Orange worms have been popping up all around this woman’s kitchen, and she wonders how she can get rid of them, and where they originate from. Besides being orange, the worm in the photograph appears to perhaps be somewhat transparent, is minuscule in size, and has a brown head.
Given the information provided, as well as the physical characteristics of the worm, we would conclude that this is an Indianmeal moth larva. The Indianmeal moth larva is a terribly common pest that is most often found in one’s kitchen and in grocery stores. It is found in these places because its diet actually consists of stored food products. How a creature that prefers processed food stored in man-made containers came to be is as much of a mystery to us as it is to anybody. That being said, their diet is still quite varied; they will eat anything from grains to spices to dog food. The origin of their name came from the discovery that these critters are a pest of the Indianmeal corn crop.
In regards to their appearance, the color of the fully grown Indianmeal moth is a dull gray and brown, though black stripes do run across their lower brown section, which makes their appearance a tad more exciting. At their larval stage, their color depends on what they have been eating. Commonly, Indianmeal moth larvae are an off-white with either a pink, brown or green hue. It is possible that with certain lighting, the larvae can appear orange as in the case of our reader, but we will not rule out the possibility that they genuinely were orange too. Given the fact that their color is contingent on their diet makes this entirely probable. Furthermore, on the topic of their physical appearance, Indianmeal moth larvae tend to be 1/2-inch and have five sets of prolegs which they use to crawl about the kitchens they infest.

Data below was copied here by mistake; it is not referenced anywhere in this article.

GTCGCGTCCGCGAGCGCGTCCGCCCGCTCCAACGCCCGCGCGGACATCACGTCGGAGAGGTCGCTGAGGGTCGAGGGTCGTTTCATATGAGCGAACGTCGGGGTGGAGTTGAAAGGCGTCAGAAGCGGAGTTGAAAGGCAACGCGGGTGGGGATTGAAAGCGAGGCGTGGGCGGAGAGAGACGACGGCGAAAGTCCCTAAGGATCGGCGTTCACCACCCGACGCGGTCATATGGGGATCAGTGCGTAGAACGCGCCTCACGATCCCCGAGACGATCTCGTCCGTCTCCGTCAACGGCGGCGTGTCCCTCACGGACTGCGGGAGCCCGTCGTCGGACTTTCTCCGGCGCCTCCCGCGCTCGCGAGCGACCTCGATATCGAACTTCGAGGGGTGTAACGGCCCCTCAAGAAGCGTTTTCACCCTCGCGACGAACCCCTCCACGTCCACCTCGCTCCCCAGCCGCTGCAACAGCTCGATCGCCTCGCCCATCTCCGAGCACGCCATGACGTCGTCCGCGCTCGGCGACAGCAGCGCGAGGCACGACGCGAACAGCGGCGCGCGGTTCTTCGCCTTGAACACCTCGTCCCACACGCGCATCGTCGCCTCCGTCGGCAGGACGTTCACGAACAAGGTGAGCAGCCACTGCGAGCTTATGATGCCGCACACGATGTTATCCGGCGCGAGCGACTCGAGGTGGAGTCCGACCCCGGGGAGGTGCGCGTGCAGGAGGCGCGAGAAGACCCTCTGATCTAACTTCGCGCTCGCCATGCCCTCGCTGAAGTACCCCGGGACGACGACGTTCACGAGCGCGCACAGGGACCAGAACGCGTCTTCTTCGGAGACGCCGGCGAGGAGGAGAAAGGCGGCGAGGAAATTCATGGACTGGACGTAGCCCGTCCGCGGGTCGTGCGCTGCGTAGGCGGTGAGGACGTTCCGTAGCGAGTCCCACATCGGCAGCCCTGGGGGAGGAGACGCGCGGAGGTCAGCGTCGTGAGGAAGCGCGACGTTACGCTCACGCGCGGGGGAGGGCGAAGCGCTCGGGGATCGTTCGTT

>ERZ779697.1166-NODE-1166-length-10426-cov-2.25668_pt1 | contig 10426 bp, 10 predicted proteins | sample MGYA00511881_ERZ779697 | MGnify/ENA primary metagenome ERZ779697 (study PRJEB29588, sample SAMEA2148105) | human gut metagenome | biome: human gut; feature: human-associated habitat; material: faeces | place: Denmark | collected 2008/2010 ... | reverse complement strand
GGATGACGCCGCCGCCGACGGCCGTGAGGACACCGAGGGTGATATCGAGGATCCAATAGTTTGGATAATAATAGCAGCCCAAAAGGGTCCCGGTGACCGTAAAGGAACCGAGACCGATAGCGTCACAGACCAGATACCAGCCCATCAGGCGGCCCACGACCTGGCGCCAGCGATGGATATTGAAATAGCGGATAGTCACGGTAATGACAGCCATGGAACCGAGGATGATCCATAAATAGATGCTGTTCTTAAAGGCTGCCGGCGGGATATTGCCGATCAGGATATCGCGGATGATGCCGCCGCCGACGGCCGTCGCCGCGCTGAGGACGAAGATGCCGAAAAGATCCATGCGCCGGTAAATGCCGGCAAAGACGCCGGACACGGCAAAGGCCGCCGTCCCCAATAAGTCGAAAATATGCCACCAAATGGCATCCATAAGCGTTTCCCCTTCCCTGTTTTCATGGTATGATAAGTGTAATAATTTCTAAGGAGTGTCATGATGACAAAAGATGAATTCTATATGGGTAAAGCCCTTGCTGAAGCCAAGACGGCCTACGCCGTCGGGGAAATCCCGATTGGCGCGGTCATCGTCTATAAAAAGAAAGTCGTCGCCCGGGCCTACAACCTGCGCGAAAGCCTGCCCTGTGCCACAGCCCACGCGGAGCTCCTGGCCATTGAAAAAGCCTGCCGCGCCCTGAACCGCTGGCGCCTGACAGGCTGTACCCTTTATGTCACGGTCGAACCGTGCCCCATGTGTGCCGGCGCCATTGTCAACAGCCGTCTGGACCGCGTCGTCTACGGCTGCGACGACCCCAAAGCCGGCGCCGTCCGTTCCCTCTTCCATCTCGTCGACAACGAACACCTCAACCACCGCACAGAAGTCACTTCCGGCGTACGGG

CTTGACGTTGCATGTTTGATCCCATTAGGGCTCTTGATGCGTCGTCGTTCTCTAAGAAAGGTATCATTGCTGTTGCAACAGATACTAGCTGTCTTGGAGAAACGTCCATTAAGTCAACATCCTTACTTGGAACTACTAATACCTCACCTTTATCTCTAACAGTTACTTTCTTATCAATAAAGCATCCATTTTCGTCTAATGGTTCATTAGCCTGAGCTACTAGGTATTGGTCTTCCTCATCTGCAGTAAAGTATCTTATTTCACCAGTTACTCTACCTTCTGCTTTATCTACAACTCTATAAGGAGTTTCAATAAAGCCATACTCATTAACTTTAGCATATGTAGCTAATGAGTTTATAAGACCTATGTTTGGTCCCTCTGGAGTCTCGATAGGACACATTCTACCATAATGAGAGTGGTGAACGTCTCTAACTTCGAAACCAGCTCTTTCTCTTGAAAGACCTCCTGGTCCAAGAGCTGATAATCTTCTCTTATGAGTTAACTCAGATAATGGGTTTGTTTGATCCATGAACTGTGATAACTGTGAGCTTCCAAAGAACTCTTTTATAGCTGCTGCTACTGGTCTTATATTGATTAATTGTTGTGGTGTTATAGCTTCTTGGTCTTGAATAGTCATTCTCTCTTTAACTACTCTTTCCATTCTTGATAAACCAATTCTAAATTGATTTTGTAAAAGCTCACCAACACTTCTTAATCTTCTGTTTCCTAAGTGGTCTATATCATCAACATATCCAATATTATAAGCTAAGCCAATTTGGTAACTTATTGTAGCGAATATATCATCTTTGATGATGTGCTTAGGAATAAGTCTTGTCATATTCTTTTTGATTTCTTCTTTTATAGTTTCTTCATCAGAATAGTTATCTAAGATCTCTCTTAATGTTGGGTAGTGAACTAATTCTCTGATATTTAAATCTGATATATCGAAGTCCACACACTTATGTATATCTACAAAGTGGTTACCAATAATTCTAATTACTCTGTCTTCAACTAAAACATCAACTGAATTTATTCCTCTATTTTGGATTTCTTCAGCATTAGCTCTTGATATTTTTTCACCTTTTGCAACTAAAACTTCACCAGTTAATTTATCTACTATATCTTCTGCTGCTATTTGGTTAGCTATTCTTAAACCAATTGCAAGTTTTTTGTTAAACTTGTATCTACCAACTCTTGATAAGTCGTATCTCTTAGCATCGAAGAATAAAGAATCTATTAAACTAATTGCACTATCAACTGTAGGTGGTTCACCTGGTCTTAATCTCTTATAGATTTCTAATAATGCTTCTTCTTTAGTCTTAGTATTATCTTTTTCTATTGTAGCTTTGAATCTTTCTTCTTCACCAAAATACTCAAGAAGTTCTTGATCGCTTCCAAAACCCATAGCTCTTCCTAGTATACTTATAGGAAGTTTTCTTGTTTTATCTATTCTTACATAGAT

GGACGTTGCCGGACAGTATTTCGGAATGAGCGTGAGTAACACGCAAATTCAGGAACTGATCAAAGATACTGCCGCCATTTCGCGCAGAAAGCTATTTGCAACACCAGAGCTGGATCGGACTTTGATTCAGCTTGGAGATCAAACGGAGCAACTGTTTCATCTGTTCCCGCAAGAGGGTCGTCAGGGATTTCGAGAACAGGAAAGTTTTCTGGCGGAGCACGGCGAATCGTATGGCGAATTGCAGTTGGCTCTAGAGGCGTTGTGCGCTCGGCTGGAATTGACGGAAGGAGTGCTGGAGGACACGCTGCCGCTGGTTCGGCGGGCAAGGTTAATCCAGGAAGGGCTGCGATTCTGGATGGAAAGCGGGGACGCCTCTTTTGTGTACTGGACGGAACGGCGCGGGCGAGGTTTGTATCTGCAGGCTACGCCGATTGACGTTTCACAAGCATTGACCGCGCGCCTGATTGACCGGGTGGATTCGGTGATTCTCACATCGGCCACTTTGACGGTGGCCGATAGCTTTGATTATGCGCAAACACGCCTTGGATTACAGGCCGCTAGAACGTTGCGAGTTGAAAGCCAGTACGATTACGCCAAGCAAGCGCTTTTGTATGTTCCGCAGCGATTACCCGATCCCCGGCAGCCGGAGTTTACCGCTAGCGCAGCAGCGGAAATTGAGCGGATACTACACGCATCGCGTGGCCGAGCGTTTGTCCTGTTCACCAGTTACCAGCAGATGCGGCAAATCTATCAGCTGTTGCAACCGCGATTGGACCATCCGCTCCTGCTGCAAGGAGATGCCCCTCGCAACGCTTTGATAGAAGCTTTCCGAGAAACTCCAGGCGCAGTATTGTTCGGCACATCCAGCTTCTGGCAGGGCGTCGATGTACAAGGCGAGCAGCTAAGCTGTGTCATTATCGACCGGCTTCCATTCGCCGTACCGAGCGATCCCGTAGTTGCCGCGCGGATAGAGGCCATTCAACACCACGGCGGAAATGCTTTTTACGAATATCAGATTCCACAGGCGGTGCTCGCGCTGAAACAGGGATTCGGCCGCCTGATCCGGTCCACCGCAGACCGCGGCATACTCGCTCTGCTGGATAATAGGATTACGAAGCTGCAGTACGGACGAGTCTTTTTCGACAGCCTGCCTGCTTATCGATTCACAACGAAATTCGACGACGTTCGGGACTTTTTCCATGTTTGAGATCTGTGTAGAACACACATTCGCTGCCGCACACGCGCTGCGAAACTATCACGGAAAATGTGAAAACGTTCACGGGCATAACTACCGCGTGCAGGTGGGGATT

When it comes to ridding one’s kitchen of these pests, it really boils down to cleaning and vacuuming out cupboards, drawers and other small, dark spots that these creatures could be hiding. Likewise, any infested foods should be thrown away as it will no longer be edible. Once an item of food is infested, the Indianmeal moth will spin large spools of silk which then collect the faecal pellets they leave behind; this is what one can look out for if checking for an Indianmeal moth infestation. Additionally, the Entomology and Nematology department at the University of Florida recommends freezing the food prior to throwing it out to ensure that whatever organisms remain there (be it eggs or the larvae themselves) die before being thrown out. Otherwise, they will simply continue to infest one’s kitchen.
Lastly, with respect to where Indianmeal moth larvae originate, it is a simple of matter of the mother moth laying the eggs directly on the food source. Thus, in order to prevent future infestations, it is advisable to make sure that once food is brought home from the grocery store, immediately refrigerate products that need refrigerating, and store other food where they cannot be accessed by the moths (they are tiny, so even a small gap can make one’s food prone to infestation!). Likewise, all dog food, cat food, and other pet food needs to be properly sealed as well.
To conclude, the ‘tiny orange worms’ our reader found in her kitchen are Indianmeal moth larvae. These critters can be quite the annoying pest to have to deal with, but are not harmless at all to humans. They do not carry any known diseases, pathogens or parasites, so even if one did consume an Indianmeal moth-infested product, one would likely not suffer any consequences, besides the shame of having eaten moth poop.
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